Florida’s Medical Boards Disagree on Access to Gender-Affirming Care
Author: Christopher Wiggins
The Florida Boards of Medicine and Osteopathic Medicine held a joint meeting Friday afternoon that devolved into chaos after the two regulatory bodies failed to agree on language regarding access to gender-affirming treatment. Florida regulators have been considering rules to ban such treatment for minors.
A provision allowing minors access to gender-affirming care in research settings was at issue.
The rule in the Standards of Practice for the Treatment of Gender Dysphoria in Minors states, “Nonsurgical treatments for the treatment of gender dysphoria in minors may continue to be performed under the auspices of Institutional Review Board (IRB) approved, investigator-initiated clinical trials conducted at any of the Florida medical schools set forth in Section 458.3145(1)(i), Florida Statutes. Such clinical trials must include long term longitudinal assessments of the patients’ physiologic and psychologic outcomes.”
Hector Vila Jr., an anesthesiologist from Tampa, moved to strike that exception from the rules. Patrick Hunter, a pediatrician from Pensacola, seconded the motion.
Upon receiving the question from board chairperson David Diamond, the Florida Board of Medicine voted to strike the language, but in a surprising turn of events, the Florida Board of Osteopathic Medicine voted against doing so.
The dissonance between the two governing bodies is unprecedented and poses a chaotic challenge, says board attorney Ed Tellechea.
Tellechea concludes that medical doctors, or MDs, will be regulated one way, and osteopathic doctors, or DOs, will be regulated another.
In essence, DOs will be able to provide gender-affirming care in the name of research, while MDs will not.
Regarding the ban on gender-affirming care for anyone under 18, the boards agreed, and each passed the rule.
With five members absent, the Board of Medicine voted 6-3 to adopt a new standard of care prohibiting doctors from prescribing puberty blockers and hormones to transgender patients until they are 18. There will be exceptions for children already receiving treatment.
Florida’s Board of Osteopathic Medicine also voted to restrict new patient care access to this type of care.
Sarah Warbelow, legal director at the Human Rights Campaign, criticized the decision. Florida’s medical board should take steps to rescind the rule and provide young Floridians with the care they need, she says.
“Today’s vote to deny medically necessary, age-appropriate healthcare to transgender young people will do irreparable harm to countless Floridian kids and their families,” Warbelow said in a statement. “The decision was based upon incomplete data and manipulated claims that do not reflect science, medicine, or any other evidence-based approach to life-saving, medically necessary care.”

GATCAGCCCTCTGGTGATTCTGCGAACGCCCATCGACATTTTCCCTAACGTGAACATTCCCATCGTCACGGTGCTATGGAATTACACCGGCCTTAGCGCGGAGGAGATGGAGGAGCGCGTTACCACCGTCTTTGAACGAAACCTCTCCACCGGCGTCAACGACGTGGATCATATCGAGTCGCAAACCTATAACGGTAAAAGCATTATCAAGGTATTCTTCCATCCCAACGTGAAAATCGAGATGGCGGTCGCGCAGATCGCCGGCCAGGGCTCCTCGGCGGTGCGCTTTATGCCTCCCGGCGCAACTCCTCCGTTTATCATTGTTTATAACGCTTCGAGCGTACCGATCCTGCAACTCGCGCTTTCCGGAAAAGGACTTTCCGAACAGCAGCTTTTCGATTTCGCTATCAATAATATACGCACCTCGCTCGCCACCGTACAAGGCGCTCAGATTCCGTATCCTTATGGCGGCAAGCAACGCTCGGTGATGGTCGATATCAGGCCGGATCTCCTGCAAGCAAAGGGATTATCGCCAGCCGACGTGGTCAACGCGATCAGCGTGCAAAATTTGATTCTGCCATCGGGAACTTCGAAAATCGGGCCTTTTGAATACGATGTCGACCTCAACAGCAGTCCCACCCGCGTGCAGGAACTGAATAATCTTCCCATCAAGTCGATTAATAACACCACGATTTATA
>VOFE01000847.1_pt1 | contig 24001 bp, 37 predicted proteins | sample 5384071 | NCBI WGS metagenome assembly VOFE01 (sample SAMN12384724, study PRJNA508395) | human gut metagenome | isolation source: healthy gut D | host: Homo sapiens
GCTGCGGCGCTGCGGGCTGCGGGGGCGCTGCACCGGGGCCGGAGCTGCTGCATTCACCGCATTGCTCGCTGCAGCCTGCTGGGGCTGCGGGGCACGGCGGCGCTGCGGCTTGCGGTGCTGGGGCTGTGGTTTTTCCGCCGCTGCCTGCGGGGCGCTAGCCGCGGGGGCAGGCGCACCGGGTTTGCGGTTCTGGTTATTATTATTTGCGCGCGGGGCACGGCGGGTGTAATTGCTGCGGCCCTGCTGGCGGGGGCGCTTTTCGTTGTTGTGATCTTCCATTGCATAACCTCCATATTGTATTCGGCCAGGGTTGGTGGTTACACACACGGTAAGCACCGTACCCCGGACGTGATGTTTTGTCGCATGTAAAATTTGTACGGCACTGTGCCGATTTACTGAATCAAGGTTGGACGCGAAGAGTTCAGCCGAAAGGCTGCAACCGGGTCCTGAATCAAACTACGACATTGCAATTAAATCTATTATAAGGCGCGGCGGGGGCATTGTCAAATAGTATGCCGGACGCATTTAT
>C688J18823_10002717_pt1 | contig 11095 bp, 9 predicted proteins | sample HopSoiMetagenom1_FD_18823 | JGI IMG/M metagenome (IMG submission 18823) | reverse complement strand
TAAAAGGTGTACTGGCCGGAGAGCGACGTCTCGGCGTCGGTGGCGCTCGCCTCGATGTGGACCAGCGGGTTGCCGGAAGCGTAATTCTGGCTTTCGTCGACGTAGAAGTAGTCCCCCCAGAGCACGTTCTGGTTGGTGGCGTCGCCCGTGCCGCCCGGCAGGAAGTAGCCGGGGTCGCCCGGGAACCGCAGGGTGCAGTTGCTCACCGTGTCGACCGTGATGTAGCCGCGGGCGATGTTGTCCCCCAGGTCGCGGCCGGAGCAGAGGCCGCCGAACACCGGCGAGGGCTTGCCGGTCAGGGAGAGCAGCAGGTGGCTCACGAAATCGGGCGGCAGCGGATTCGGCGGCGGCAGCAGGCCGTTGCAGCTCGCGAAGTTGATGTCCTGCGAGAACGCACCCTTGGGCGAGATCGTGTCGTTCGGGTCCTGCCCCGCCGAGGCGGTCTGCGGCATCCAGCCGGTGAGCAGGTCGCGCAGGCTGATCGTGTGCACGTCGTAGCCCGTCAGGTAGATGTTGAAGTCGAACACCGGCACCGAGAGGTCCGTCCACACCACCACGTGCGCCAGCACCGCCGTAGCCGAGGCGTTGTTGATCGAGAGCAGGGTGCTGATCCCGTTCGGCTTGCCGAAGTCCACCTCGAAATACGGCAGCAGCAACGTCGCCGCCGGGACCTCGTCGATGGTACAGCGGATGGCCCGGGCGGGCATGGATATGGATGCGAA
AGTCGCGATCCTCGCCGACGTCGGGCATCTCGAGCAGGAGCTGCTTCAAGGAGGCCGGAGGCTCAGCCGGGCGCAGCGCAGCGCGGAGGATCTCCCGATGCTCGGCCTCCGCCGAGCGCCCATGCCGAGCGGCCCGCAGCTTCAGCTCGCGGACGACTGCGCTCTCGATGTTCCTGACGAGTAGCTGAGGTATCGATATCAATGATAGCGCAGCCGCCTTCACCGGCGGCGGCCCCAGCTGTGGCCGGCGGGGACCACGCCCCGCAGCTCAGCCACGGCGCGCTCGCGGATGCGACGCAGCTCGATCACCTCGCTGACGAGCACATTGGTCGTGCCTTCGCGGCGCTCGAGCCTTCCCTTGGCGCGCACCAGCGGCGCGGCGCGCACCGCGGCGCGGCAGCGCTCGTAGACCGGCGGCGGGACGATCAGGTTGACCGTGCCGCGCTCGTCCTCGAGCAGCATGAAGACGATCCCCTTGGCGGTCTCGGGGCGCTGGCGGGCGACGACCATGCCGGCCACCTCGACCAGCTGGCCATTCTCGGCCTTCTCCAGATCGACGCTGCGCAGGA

Equality Florida’s director of transgender equality, Nikole Parker, joined in the criticism of the board.
“With young lives on the line, another state agency has placed the political ambitions of [Gov.] Ron DeSantis over its duty to protect Floridians,” Parker said in a statement. “This rule, as written, puts transgender youth at higher risk of depression, anxiety, and suicidality. Those are the facts purposely ignored by a Board of Medicine stacked with DeSantis political appointees who have put their toxic politics over people’s health and wellbeing.”
Dr. Brittany Bruggeman treats children with diabetes and other metabolic disorders and those with gender dysphoria. She tells The Advocate that the board’s decision to block evidence-based international and national guideline-based care for children and adolescents in Flordia will harm them.
“I’ve already had parents contacting me who are understandably distraught and concerned that they’re going to have to move their children out of the state because of the Board of Medicine ruling, and it’s causing a lot of obvious anxiety and stress for these families and who are already having to face a lot of discrimination and stress even without this on top of everything else,” Bruggeman says.
“We talk about moral injury in medicine when we’re not able to provide the care that we know our patients need, whether it’s an insurance issue blocking appropriate care or rules and regulations that are blocking appropriate care when we’re not able to provide what we think is the best care for our patients,” she says.
These political decisions have a negative impact on the doctors who provide essential care to trans kids, Bruggeman says.
“It really does take a toll on your mental health and your emotional health as well. So it’s been a tough thing to face, and my family will attest to that. It’s something that keeps me up at night,” she says.
The meeting adjourned after a contentious public comment period that featured eight pairs of contributors, each of whom had three minutes to speak.
Public comment will be allowed for 21 days before the new standard of care takes effect.
Original Article on The Advocate
Author: Christopher Wiggins